There is, however, another price to pay for signing a qualifying free agent. The club loses part of its draft bonus pool, that is, a percentage of the total amount of money allotted to the team for signing draft choices.
Boras finds that aspect of the new rules particularly poor. You have to remember he has signed draft choices to some of the biggest bonuses ever paid, for example, Stephen Strasburg $7.5 million in a $15.1 million contract and Bryce Harper $6.25 million in a $9.9 million contract.
“Where would Washington be without Strasburg and Harper?” asked Boras, whom the new rules hoist on a double-edged sword.
On one side, his efforts on behalf of his qualified free-agent clients are affected by the presumed reluctance to sign them with teams not wanting to risk losing a draft choice and part of their draft bonus pool.
On the other side, if he gets one of his qualified free agents signed, he faces the possibility of weakening his bargaining power with the team for a high-ranking draft choice.
“I can tell you what teams are offering,” he said. “’My draft dollars are a commodity, and I have a limited amount of them.’”
“Teams are saying ‘I don’t want to give up my exclusive draft dollars.’ Before, it didn’t matter. I still had the opportunity to sign spectacular talent because I had money to do it. Losing a first-round pick wasn’t that restrictive. Now risking a first-round pick is vastly more restrictive. Now I’m losing 40 percent of my draft dollars.”
Boras sees the new policy having a long-range negative effect on baseball, suggesting it will drive young athletes to other sports.
“In the best interest of baseball,” he said, “any restriction on acquiring players disenfranchises youth from playing baseball.”
“The freedom of a club when it needs to spend has been an absolute success,” he added. “That’s because scouts are good at their jobs. We’re good at it, too. We have a history with this draft. The players I’ve asked big money for have turned out to be good players.”
Boras didn’t say if he was asking for big money for Bourn, Lohse and Soriano, but you can bet he is.
As for being in January without deals for them, he said, “I’ve always been a believer that talent has no wrist watch.”
COMEBACK OF A COACH
Jeff Mangold hasn’t matched Billy Martin’s record, but he still has time.
Martin managed the New York Yankees five different times in the 1970s and ‘80s and was looking for a sixth term when he was killed in a road accident on Christmas in 1989. Mangold has served as the Yankees’ strength and conditioning coach two different times, 1984-88 and 1998-06.
He served under Martin during the manager’s fourth and fifth tenures. Mangold also held the same position with the Mets 1993-96.
After working in private practice in Oakland, N.J., Mangold, a good man, is returning to baseball. He will be the strength and conditioning coach for TEAM U.S.A. in the World Baseball Classic, which will be held for the third time in March.
Mangold will work under manager Joe Torre, who was the Yankees’ manager during Mangold’s second term with them. The Yankees won three World Series and lost two with Mangold on the staff.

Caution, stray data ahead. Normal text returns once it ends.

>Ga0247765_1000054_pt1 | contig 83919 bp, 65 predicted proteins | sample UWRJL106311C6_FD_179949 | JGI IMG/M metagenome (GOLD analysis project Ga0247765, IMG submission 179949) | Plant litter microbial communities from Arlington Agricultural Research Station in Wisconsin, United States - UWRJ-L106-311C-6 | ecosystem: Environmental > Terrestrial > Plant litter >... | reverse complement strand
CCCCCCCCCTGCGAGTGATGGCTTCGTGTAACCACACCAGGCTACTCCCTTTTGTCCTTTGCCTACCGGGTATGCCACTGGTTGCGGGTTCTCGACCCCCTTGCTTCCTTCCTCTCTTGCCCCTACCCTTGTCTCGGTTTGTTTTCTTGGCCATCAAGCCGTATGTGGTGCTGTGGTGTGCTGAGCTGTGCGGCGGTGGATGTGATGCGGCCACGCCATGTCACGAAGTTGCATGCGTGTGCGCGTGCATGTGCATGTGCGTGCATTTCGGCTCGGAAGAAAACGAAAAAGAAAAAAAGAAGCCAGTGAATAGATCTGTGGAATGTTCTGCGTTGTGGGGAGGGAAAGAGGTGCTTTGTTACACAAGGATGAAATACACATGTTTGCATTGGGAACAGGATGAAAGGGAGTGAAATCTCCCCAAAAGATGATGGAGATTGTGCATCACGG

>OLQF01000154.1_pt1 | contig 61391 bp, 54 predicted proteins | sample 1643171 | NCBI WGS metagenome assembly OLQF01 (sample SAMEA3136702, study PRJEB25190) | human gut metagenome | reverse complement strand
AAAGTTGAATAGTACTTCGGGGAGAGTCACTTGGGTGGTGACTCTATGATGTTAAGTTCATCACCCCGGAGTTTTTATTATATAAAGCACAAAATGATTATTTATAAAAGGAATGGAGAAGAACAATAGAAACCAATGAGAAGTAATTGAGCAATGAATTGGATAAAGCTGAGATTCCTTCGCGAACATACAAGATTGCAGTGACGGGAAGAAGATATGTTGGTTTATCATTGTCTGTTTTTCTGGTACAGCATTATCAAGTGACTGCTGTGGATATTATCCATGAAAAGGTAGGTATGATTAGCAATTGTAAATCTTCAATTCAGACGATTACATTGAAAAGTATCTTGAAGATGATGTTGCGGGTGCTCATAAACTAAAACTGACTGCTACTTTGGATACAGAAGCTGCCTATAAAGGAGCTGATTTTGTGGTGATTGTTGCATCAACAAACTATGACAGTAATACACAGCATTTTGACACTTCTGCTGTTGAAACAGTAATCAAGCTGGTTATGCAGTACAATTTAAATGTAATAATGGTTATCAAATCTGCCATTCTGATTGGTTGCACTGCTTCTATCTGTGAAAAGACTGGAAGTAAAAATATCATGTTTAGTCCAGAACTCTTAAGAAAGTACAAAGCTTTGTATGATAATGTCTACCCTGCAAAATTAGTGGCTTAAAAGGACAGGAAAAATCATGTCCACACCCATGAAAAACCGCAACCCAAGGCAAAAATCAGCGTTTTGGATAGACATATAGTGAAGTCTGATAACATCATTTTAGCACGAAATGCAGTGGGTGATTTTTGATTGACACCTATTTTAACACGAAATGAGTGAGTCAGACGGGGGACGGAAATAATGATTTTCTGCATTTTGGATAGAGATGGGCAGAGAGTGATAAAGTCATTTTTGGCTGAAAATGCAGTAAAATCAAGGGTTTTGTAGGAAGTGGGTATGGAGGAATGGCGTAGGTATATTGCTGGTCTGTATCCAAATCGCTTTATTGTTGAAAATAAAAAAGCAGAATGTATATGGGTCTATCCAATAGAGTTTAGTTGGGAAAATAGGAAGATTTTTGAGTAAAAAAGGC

GIVING RAINES AND A SUPPORTER CREDIT
I don’t know much about Tom Tango other than he has co-authored a book on baseball statistics and that isn’t his real name. I asked Tom in an e-mail last week if he cared to share his real name and why he doesn’t use it.
“I don’t discuss the matter,” he replied.
OK, I suppose that’s his prerogative, but I respect him nonetheless. Of the many stats guys who have written to me criticizing my view of new-age statistics, Tom has easily been the most civil, maybe the only one who has been civil.
I bring up Tom and his civility because he wrote an e-mail commenting on my column last week about Tim Raines, his admitted use of cocaine in the early 1980s and his steadily growing vote totals in the Hall of Fame elections. I wrote about Raines in the context of the voters apparently increasing their support for him while soundly rejecting steroids users.
Showing his class up front, he began his e-mail by disclosing he runs a Web site http://www.raines30.com.
“I don’t see,” Tango wrote, “where you make the case that cocaine use,
self-admission, and future rejection is somehow equivalent to PED use,
non-admission, and future denial, nor that the two can be equated under
the suddenly popular and useful character clause.
“Indeed, you can make the case that a 23-year old person, approaching the
team owner by himself to admit his problem, going into rehab, and then
letting the world know that he messed up in an article by the then-young
but always-great Michael Farber actually showed character. That Raines
worst season in his 1981-1987 peak coincided with his use of cocaine in
1982 is also the exact opposite of performance-enhancing.
“And, you said zero about Paul Molitor, who provides an obvious parallel to
Raines, though he was older when he finally stopped, and never admitted
use to the world the way Raines did. And he was voted as a 1st timer.”
Tango makes a good case for Raines, including his point about Molitor, whom I didn’t vote for, but even if cocaine hadn’t been involved, I wouldn’t have voted for Raines. He falls short of my portrait of a Hall of Famer.
Except for the first time I voted 40 years ago, I have annually voted for only a few candidates, the best of the best, in my opinion.
That reminds me that after this year’s results were announced last week, there was a lively discussion on the baseball writers’ site centering on the view of many writers that they should not be restricted to voting for a maximum of 10 players.
I knew I had to be missing something so I soon went on to something more worthwhile. They want to be able to vote for 11, 12, 15 players? If they have voted for 10 players in any year, have all 10 been elected?
Do they know that five players were the most ever elected in one year, and that was the first year? Do they know that four players were elected twice, the second time in 1955? How and why could they possibly want to elect 12 or 15 players at the same time? Isn’t that what they’re saying when they advocate abolishing the limit?
As I said, I must be missing something.